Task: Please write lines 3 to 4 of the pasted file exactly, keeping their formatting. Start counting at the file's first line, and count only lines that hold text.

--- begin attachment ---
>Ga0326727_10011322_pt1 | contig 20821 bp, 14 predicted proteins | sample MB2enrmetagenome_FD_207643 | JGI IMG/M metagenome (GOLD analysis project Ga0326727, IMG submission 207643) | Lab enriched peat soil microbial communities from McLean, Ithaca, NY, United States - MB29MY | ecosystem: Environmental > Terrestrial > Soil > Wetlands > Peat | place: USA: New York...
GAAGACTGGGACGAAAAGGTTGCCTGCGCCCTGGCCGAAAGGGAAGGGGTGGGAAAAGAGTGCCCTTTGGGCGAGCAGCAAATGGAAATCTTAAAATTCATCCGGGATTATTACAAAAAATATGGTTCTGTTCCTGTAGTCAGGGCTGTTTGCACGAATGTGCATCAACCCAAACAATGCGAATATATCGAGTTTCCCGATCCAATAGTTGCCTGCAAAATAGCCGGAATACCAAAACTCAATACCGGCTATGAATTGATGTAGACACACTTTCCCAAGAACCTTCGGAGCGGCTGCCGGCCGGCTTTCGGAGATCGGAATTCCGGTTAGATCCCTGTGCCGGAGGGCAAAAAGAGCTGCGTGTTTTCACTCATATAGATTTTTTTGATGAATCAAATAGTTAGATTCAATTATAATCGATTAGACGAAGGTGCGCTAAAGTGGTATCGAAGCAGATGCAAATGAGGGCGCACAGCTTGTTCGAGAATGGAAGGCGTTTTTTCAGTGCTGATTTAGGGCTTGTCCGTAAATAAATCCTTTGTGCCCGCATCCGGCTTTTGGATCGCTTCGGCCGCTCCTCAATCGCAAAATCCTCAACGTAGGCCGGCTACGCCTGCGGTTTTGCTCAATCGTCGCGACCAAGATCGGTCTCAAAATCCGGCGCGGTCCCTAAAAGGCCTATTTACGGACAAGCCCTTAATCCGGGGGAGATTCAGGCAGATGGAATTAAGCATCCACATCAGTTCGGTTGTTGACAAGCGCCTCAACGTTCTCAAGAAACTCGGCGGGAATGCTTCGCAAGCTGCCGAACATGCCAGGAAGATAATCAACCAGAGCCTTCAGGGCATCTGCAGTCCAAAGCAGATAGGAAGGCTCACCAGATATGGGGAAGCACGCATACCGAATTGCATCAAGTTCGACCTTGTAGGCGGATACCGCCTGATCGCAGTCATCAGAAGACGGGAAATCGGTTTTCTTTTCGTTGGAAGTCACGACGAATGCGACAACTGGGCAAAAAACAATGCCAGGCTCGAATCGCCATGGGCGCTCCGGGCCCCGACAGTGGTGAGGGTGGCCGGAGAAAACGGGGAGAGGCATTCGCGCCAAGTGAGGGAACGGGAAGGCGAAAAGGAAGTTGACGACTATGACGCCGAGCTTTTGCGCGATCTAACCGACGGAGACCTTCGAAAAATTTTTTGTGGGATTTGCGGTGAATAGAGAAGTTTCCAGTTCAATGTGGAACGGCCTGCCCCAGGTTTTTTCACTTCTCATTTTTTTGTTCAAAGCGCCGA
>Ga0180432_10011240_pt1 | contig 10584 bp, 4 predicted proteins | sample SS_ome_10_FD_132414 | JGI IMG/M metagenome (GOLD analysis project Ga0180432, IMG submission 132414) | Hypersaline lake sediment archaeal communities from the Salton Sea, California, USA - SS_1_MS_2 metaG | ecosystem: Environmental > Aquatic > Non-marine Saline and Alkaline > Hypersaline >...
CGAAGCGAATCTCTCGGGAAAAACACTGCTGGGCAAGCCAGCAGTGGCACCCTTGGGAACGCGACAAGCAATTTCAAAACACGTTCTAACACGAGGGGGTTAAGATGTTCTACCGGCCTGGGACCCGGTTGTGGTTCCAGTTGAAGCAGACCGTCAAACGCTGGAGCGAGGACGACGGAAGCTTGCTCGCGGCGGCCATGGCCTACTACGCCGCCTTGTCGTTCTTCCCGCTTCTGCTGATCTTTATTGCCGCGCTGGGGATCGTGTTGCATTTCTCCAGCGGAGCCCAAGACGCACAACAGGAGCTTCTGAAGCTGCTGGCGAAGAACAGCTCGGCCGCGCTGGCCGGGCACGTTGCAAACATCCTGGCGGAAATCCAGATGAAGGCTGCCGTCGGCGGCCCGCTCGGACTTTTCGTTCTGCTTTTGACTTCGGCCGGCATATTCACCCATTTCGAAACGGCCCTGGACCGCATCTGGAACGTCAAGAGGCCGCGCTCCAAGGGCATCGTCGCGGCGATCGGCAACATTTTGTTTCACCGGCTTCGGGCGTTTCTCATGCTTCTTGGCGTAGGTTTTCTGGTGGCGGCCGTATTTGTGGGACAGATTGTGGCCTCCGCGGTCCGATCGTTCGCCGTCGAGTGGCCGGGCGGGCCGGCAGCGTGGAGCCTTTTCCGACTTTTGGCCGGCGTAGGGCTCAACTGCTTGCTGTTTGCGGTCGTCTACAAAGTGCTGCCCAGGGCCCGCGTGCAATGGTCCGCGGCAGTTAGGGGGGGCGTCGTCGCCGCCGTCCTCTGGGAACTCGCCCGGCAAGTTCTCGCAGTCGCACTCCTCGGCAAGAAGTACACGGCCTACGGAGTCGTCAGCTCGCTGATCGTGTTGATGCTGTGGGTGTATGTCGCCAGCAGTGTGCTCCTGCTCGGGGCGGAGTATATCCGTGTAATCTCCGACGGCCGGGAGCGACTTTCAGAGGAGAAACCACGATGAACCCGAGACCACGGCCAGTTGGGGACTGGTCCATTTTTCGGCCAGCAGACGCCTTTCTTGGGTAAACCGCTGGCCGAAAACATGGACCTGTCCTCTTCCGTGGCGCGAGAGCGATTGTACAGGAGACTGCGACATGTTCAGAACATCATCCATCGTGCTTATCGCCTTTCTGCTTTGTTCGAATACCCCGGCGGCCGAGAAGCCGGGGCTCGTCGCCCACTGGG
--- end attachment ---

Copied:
>Ga0180432_10011240_pt1 | contig 10584 bp, 4 predicted proteins | sample SS_ome_10_FD_132414 | JGI IMG/M metagenome (GOLD analysis project Ga0180432, IMG submission 132414) | Hypersaline lake sediment archaeal communities from the Salton Sea, California, USA - SS_1_MS_2 metaG | ecosystem: Environmental > Aquatic > Non-marine Saline and Alkaline > Hypersaline >...
CGAAGCGAATCTCTCGGGAAAAACACTGCTGGGCAAGCCAGCAGTGGCACCCTTGGGAACGCGACAAGCAATTTCAAAACACGTTCTAACACGAGGGGGTTAAGATGTTCTACCGGCCTGGGACCCGGTTGTGGTTCCAGTTGAAGCAGACCGTCAAACGCTGGAGCGAGGACGACGGAAGCTTGCTCGCGGCGGCCATGGCCTACTACGCCGCCTTGTCGTTCTTCCCGCTTCTGCTGATCTTTATTGCCGCGCTGGGGATCGTGTTGCATTTCTCCAGCGGAGCCCAAGACGCACAACAGGAGCTTCTGAAGCTGCTGGCGAAGAACAGCTCGGCCGCGCTGGCCGGGCACGTTGCAAACATCCTGGCGGAAATCCAGATGAAGGCTGCCGTCGGCGGCCCGCTCGGACTTTTCGTTCTGCTTTTGACTTCGGCCGGCATATTCACCCATTTCGAAACGGCCCTGGACCGCATCTGGAACGTCAAGAGGCCGCGCTCCAAGGGCATCGTCGCGGCGATCGGCAACATTTTGTTTCACCGGCTTCGGGCGTTTCTCATGCTTCTTGGCGTAGGTTTTCTGGTGGCGGCCGTATTTGTGGGACAGATTGTGGCCTCCGCGGTCCGATCGTTCGCCGTCGAGTGGCCGGGCGGGCCGGCAGCGTGGAGCCTTTTCCGACTTTTGGCCGGCGTAGGGCTCAACTGCTTGCTGTTTGCGGTCGTCTACAAAGTGCTGCCCAGGGCCCGCGTGCAATGGTCCGCGGCAGTTAGGGGGGGCGTCGTCGCCGCCGTCCTCTGGGAACTCGCCCGGCAAGTTCTCGCAGTCGCACTCCTCGGCAAGAAGTACACGGCCTACGGAGTCGTCAGCTCGCTGATCGTGTTGATGCTGTGGGTGTATGTCGCCAGCAGTGTGCTCCTGCTCGGGGCGGAGTATATCCGTGTAATCTCCGACGGCCGGGAGCGACTTTCAGAGGAGAAACCACGATGAACCCGAGACCACGGCCAGTTGGGGACTGGTCCATTTTTCGGCCAGCAGACGCCTTTCTTGGGTAAACCGCTGGCCGAAAACATGGACCTGTCCTCTTCCGTGGCGCGAGAGCGATTGTACAGGAGACTGCGACATGTTCAGAACATCATCCATCGTGCTTATCGCCTTTCTGCTTTGTTCGAATACCCCGGCGGCCGAGAAGCCGGGGCTCGTCGCCCACTGGG